After the unprecedented lows of 2009, hotel property investment experienced a surprisingly strong start to 2010. According to figures released in April by Jones Lang LaSalle Hotels, first quarter transaction volumes reached $2.8bn, a 53% increase on the same period last year.

The most active region was Europe, the Middle East and Africa, which recorded $1.1bn in hotel sales, a 46% year-on-year increase. Likewise, the Americas and Asia Pacific regions recorded sales of $991m and $736m, respectively. According to Arthur de Haast, global CEO at Jones Lang LaSalle Hotels, this increasingly positive picture looks set to continue as the year progresses. “Our first-quarter full-year forecast is that transactions will rise between 25% and 45% against the previous 12 months,” he says. “2009 was the weakest year since we started collecting data in 2000, but there has now been a significant pick-up in transaction volumes. These are not just isolated examples either; all three regions are posting significant growth.”

“We should see a recovery taking place across Europe in 2010, as most destinations reported occupancy growth for the first quarter against the same period last year.”

In line with increased transaction activity, de Haast also expects to see investor confidence growing throughout the year. The company’s latest report highlights Europe, the Middle East and Africa as the regions with the most prolific investors, with interest increasing in stable western European countries.

In the Americas, investor interest from domestic buyers is strong, as is that from international groups, which accounted for 34% of all transactions in the first quarter of 2010. Interest is also healthy across Asia Pacific, especially in Australia and Japan, where $350m-worth of hotel sales were recorded in the first quarter of this year.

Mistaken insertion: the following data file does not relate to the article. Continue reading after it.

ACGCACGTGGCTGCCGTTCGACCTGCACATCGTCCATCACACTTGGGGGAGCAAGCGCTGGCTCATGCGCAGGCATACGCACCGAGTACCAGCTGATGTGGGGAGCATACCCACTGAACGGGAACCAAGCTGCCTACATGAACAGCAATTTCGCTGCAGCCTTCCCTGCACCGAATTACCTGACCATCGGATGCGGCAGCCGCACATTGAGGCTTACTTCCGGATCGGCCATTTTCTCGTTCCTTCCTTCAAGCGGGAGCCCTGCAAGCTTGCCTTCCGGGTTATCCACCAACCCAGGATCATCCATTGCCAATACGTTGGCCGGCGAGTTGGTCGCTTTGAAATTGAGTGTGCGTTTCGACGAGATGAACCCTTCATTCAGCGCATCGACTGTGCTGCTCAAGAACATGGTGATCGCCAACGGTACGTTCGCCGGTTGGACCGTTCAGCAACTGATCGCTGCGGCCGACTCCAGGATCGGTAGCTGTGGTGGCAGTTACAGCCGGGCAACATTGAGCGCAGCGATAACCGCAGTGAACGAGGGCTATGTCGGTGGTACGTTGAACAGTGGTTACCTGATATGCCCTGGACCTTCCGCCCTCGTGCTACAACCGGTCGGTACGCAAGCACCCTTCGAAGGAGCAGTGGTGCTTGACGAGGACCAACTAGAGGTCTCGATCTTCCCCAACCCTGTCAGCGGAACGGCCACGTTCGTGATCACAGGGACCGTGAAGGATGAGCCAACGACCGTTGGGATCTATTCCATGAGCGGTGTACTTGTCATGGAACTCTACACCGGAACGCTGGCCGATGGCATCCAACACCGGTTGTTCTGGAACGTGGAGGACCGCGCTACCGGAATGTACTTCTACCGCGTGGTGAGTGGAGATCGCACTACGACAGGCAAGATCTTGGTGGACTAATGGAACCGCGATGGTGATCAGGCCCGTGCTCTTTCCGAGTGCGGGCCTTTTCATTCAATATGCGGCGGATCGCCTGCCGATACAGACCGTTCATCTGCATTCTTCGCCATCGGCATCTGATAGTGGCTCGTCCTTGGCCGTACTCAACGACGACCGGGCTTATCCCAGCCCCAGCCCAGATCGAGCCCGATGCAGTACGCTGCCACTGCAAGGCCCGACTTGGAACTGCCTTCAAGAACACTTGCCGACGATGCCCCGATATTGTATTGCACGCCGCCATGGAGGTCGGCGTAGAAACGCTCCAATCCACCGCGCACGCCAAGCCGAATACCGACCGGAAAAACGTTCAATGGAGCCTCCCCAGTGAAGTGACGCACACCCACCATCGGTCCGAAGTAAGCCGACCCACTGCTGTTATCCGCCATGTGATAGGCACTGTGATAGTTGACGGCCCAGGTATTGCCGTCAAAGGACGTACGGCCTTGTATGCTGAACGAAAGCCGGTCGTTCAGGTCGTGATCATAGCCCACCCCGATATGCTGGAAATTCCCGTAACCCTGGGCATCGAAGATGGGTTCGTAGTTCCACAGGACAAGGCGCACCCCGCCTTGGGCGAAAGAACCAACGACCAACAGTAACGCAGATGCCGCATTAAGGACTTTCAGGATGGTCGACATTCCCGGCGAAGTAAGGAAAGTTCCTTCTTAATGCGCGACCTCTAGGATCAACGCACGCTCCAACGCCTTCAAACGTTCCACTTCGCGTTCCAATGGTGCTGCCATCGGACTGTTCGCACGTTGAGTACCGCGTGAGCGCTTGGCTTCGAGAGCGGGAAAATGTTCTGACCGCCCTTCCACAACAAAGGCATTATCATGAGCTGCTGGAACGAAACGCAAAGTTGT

Konstanze Auernheimer, director of marketing at STR Global, is also optimistic, but cautiously so. “I think 2010 will be a more positive year, and there will be percentage growth, but this is against weak prior year results,” she says. “We currently expect to see recovery in 2010 but no growth.”

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Some regions are expected to recover more quickly than others. “It does appear that the Asian markets are bouncing back strongly in terms of RevPAR growth,” says de Haast. “Hong Kong has come back extremely strongly, posting figures in March of over 35% year-to-date. Singapore also comes close, with around 17% to 18% RevPAR year-to-date. Other cities, such as London, Paris, New York and Berlin, have all experienced positive starts to the year, as have one or two others in the Middle East.

Some areas are rebounding in terms of visitor arrivals although performance is still down.” Other markets, however, may take longer to recover. “India experienced a fairly difficult end to 2009 and is playing catch-up due to the supply of branded hotel stock relative to the size of the economy,” de Haast adds. “Parts of China are also under-supplied, although not major cities such as Shanghai and Beijing, where there is huge development going on. There are also cities in Brazil where there is domestic market under-supply, with potential in the mid-scale and economy segments.”